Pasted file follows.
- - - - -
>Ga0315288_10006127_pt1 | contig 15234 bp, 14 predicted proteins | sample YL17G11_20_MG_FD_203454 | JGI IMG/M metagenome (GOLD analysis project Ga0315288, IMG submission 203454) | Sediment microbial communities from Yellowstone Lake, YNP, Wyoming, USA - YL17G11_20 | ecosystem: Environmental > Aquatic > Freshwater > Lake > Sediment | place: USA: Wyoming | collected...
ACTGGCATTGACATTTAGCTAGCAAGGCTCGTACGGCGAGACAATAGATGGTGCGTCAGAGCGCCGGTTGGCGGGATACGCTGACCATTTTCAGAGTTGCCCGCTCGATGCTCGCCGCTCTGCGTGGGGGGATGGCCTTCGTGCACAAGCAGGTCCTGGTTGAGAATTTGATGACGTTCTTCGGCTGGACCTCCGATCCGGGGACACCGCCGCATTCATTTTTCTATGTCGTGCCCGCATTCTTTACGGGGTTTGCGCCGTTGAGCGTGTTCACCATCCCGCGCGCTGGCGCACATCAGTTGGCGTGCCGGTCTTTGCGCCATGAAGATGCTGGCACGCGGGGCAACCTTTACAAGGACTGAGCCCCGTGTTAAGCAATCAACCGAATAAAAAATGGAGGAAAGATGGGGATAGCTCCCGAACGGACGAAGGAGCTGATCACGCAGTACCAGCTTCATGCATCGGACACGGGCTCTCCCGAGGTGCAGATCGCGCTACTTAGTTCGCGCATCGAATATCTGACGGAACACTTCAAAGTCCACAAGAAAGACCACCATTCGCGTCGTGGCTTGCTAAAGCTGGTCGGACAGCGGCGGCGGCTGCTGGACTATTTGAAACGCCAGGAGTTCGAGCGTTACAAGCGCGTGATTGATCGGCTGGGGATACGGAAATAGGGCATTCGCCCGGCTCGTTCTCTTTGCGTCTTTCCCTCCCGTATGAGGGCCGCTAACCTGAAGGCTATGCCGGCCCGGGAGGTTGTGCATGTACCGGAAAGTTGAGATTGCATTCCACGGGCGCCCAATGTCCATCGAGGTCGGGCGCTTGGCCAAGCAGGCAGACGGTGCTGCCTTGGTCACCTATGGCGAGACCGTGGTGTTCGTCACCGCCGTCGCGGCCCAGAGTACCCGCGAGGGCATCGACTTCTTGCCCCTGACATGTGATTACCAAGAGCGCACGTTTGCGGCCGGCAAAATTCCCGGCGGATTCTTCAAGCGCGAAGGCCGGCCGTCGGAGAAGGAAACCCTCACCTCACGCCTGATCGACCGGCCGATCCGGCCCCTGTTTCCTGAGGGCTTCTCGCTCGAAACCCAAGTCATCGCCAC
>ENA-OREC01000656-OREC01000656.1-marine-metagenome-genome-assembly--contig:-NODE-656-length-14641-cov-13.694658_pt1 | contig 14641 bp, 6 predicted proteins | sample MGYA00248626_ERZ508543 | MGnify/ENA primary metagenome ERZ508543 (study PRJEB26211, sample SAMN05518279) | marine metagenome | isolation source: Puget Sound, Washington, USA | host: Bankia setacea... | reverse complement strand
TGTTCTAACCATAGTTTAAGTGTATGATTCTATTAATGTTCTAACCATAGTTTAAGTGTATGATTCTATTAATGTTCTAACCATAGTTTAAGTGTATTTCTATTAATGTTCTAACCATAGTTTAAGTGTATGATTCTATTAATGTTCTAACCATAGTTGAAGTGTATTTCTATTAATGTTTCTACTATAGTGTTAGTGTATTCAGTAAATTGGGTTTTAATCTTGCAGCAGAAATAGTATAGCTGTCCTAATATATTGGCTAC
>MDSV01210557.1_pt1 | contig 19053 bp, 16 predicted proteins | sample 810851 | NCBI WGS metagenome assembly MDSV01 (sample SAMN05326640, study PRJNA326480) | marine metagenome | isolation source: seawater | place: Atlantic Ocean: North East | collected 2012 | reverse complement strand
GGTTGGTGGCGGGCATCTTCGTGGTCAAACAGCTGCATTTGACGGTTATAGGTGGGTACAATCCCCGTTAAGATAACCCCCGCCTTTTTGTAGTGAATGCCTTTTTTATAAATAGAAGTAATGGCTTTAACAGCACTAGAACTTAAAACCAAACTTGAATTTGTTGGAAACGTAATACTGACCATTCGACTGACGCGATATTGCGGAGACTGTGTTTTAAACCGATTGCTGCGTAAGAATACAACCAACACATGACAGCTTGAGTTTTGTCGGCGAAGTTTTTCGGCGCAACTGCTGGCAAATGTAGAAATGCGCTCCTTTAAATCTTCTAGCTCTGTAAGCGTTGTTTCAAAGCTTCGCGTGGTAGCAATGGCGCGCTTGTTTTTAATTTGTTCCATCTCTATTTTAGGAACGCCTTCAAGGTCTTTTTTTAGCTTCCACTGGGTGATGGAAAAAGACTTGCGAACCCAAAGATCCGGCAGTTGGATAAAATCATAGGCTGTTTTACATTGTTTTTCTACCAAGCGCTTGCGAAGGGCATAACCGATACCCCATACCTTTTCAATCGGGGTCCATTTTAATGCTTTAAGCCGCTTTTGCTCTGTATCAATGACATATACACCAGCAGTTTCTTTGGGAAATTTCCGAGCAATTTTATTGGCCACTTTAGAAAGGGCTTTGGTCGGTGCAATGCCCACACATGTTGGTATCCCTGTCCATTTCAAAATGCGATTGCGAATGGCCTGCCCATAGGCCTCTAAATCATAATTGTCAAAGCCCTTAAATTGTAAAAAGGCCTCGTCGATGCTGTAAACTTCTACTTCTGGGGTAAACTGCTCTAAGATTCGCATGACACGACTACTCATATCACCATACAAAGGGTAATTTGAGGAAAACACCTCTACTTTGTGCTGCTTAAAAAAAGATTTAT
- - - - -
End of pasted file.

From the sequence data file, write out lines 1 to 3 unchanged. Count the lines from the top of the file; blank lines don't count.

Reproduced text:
>Ga0315288_10006127_pt1 | contig 15234 bp, 14 predicted proteins | sample YL17G11_20_MG_FD_203454 | JGI IMG/M metagenome (GOLD analysis project Ga0315288, IMG submission 203454) | Sediment microbial communities from Yellowstone Lake, YNP, Wyoming, USA - YL17G11_20 | ecosystem: Environmental > Aquatic > Freshwater > Lake > Sediment | place: USA: Wyoming | collected...
ACTGGCATTGACATTTAGCTAGCAAGGCTCGTACGGCGAGACAATAGATGGTGCGTCAGAGCGCCGGTTGGCGGGATACGCTGACCATTTTCAGAGTTGCCCGCTCGATGCTCGCCGCTCTGCGTGGGGGGATGGCCTTCGTGCACAAGCAGGTCCTGGTTGAGAATTTGATGACGTTCTTCGGCTGGACCTCCGATCCGGGGACACCGCCGCATTCATTTTTCTATGTCGTGCCCGCATTCTTTACGGGGTTTGCGCCGTTGAGCGTGTTCACCATCCCGCGCGCTGGCGCACATCAGTTGGCGTGCCGGTCTTTGCGCCATGAAGATGCTGGCACGCGGGGCAACCTTTACAAGGACTGAGCCCCGTGTTAAGCAATCAACCGAATAAAAAATGGAGGAAAGATGGGGATAGCTCCCGAACGGACGAAGGAGCTGATCACGCAGTACCAGCTTCATGCATCGGACACGGGCTCTCCCGAGGTGCAGATCGCGCTACTTAGTTCGCGCATCGAATATCTGACGGAACACTTCAAAGTCCACAAGAAAGACCACCATTCGCGTCGTGGCTTGCTAAAGCTGGTCGGACAGCGGCGGCGGCTGCTGGACTATTTGAAACGCCAGGAGTTCGAGCGTTACAAGCGCGTGATTGATCGGCTGGGGATACGGAAATAGGGCATTCGCCCGGCTCGTTCTCTTTGCGTCTTTCCCTCCCGTATGAGGGCCGCTAACCTGAAGGCTATGCCGGCCCGGGAGGTTGTGCATGTACCGGAAAGTTGAGATTGCATTCCACGGGCGCCCAATGTCCATCGAGGTCGGGCGCTTGGCCAAGCAGGCAGACGGTGCTGCCTTGGTCACCTATGGCGAGACCGTGGTGTTCGTCACCGCCGTCGCGGCCCAGAGTACCCGCGAGGGCATCGACTTCTTGCCCCTGACATGTGATTACCAAGAGCGCACGTTTGCGGCCGGCAAAATTCCCGGCGGATTCTTCAAGCGCGAAGGCCGGCCGTCGGAGAAGGAAACCCTCACCTCACGCCTGATCGACCGGCCGATCCGGCCCCTGTTTCCTGAGGGCTTCTCGCTCGAAACCCAAGTCATCGCCAC
>ENA-OREC01000656-OREC01000656.1-marine-metagenome-genome-assembly--contig:-NODE-656-length-14641-cov-13.694658_pt1 | contig 14641 bp, 6 predicted proteins | sample MGYA00248626_ERZ508543 | MGnify/ENA primary metagenome ERZ508543 (study PRJEB26211, sample SAMN05518279) | marine metagenome | isolation source: Puget Sound, Washington, USA | host: Bankia setacea... | reverse complement strand